Last Week, June 5 The Leaders of Aliceville’s New Federal Prison

Posted By rotary

A warden for a new federal prison, we might well imagine, is a busy person. So it was perhaps no surprise that Arcola Arducci, the warden at the new Federal Correctional Institution at Aliceville, was unable to make it as the speaker last Tuesday. But the warden left the presentation in the capable hands of her Associate Wardens for Programs and Operations, who did a fine job in their own right. Rotarian Becky York introduced the speakers.


The mission of Aliceville, the wardens reported, will reflect the mission of the Board of Prisons in general: to provide a system of incarceration that is “safe, humane, and cost effective” for its inmates. Overall the Federal BOP supervises some 218,000 inmates nationwide. From its humble beginnings with 11 facilities in the 1930s, the agency now operates 118.


And at a cost of some $ 29,000 a year to house each inmate, it is easy to understand why the BOP is focused not only on being cost effective, but on making it possible for current inmates to re-enter society successfully. “We don’t want any repeat customers,” the wardens reported.


The Aliceville facility is a 40 acre camp, surrounded by several hundred acres of land. The construction is “green certified,” making it the most cost- effective and energy efficient of its kind as well. It is currently home to a skeleton staff of 25, which will eventually grow to some 335.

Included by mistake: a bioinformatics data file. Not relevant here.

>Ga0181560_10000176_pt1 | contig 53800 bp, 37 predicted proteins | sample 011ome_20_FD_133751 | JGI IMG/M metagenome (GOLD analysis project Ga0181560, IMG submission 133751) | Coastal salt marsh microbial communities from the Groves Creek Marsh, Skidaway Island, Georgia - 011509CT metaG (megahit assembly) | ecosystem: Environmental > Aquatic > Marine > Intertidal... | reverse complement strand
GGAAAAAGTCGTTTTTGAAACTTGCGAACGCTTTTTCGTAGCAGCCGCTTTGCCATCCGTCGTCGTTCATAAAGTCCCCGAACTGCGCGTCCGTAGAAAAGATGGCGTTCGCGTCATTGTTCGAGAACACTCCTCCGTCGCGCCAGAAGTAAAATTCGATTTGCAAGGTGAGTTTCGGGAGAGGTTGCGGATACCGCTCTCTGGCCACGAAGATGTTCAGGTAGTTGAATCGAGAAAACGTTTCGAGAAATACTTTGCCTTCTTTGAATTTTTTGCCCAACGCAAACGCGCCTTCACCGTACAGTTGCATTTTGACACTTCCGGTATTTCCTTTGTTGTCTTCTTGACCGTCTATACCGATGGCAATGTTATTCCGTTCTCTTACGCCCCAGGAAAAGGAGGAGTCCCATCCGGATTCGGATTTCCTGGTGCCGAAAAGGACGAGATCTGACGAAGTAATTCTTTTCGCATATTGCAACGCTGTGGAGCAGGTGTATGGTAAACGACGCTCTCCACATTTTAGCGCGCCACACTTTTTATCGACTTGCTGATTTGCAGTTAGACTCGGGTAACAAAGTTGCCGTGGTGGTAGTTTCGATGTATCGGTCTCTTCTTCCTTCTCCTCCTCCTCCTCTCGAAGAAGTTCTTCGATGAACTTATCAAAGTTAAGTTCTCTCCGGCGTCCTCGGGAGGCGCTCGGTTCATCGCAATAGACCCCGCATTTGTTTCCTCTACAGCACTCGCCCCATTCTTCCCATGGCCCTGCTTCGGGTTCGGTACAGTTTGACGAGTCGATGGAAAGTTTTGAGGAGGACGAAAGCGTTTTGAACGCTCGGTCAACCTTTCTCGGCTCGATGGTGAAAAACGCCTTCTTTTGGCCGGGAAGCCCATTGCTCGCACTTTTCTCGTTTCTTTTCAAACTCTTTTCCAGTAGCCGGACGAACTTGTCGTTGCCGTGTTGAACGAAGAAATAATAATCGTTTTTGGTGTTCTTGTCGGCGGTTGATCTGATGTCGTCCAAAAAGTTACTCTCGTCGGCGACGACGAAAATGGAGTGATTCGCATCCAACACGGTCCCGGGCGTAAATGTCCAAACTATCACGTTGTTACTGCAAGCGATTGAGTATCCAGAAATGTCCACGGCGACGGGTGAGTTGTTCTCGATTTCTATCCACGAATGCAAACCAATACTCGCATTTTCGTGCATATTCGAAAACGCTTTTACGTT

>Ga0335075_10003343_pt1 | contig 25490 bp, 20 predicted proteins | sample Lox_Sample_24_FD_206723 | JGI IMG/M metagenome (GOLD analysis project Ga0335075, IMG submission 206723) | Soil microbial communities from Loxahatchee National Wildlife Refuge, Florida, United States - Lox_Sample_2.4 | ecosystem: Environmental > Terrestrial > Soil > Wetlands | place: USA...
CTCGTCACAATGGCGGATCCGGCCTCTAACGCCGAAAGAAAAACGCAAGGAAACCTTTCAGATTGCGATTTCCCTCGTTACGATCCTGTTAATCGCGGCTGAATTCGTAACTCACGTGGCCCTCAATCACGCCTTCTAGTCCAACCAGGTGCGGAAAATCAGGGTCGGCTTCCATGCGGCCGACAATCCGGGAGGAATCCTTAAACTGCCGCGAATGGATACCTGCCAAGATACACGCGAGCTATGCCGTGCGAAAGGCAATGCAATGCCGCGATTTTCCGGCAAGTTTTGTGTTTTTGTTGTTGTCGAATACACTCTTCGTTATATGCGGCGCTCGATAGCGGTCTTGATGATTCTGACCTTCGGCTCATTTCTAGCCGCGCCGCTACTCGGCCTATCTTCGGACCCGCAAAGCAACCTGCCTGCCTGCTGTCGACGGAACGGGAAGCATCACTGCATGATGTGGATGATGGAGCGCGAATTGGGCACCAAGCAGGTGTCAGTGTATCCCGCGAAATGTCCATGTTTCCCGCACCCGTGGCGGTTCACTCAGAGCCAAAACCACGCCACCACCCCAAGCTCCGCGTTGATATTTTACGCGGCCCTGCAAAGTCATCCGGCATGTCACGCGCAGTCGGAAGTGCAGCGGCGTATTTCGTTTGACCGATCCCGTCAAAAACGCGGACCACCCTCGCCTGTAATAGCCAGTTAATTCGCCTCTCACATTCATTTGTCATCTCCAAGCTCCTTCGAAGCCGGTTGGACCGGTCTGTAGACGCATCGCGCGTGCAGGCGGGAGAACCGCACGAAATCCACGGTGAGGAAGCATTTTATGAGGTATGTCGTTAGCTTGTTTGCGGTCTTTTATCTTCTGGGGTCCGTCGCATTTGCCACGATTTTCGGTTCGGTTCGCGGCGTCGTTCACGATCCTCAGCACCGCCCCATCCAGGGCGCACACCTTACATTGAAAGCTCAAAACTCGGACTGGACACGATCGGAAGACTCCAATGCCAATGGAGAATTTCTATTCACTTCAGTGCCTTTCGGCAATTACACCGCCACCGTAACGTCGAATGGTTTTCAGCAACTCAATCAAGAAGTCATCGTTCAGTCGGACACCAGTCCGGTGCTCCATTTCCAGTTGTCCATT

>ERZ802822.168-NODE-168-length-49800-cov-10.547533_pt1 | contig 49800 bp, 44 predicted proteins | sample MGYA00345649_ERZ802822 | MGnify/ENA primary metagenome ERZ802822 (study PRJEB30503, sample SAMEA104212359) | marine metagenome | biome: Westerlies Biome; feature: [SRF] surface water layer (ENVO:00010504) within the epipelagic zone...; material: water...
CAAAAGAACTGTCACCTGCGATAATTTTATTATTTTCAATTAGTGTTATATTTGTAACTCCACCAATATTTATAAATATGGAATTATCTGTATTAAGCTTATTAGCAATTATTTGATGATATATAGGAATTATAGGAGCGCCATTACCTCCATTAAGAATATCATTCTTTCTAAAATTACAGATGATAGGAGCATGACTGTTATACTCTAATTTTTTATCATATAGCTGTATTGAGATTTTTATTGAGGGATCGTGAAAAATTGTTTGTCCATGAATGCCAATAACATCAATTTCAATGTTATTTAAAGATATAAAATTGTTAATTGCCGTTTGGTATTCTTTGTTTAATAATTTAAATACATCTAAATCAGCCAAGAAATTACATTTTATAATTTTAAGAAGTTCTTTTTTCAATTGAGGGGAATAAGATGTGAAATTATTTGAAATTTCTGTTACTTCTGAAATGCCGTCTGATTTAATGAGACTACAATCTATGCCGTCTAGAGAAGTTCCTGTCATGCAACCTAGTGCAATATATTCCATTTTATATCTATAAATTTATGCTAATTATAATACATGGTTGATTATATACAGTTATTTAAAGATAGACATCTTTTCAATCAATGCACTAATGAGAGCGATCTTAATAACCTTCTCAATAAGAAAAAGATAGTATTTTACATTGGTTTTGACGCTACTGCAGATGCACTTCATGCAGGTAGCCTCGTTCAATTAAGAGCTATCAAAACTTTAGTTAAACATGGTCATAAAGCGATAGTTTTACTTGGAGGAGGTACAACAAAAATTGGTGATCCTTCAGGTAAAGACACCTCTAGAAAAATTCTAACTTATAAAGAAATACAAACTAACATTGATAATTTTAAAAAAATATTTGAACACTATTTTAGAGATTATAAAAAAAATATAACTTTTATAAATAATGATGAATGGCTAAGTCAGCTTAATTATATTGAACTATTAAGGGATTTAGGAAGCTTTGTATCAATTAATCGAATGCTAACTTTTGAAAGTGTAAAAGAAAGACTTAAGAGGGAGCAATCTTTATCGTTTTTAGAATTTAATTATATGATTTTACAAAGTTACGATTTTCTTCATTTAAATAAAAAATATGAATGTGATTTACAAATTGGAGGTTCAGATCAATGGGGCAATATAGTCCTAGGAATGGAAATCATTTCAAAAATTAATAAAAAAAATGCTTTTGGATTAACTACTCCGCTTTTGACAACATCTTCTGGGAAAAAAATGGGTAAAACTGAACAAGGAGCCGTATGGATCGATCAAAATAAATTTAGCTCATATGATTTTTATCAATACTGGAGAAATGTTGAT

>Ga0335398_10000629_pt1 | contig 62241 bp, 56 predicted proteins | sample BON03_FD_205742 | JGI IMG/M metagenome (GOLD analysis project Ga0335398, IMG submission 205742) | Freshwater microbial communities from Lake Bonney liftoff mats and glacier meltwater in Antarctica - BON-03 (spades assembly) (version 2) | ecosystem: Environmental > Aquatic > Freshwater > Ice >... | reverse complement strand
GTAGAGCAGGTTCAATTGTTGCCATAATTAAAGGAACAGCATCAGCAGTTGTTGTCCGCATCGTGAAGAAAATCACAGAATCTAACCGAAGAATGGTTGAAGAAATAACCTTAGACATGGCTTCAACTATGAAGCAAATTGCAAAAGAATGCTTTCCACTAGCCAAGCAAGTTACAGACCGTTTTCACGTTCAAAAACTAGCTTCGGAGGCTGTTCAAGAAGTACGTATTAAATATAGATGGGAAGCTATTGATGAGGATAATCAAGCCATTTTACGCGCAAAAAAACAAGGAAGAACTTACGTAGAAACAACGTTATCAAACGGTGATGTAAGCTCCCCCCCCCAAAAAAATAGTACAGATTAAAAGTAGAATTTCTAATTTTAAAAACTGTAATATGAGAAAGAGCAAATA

The current staff is hard at work putting the finishing touches on the facility. They are working to furnish its offices, install its beds, computers, medical and dental facilities, and other needs. Some 1,500 low security female inmates will begin arriving later this year, as well as another 250 minimum security inmates. In keeping with the focus on successful re-entry mandated by the BOP, all inmates will have access to a range of programs: GED, ESL, technical education and so on.


The impact of the prison for the local economy will also be considerable. 188 of the prison’s currently open positions will be filled locally, for example, and the prison will offer bids to local business for vendor contracts. There will also be a number of volunteer opportunities for local groups inside the prison. 


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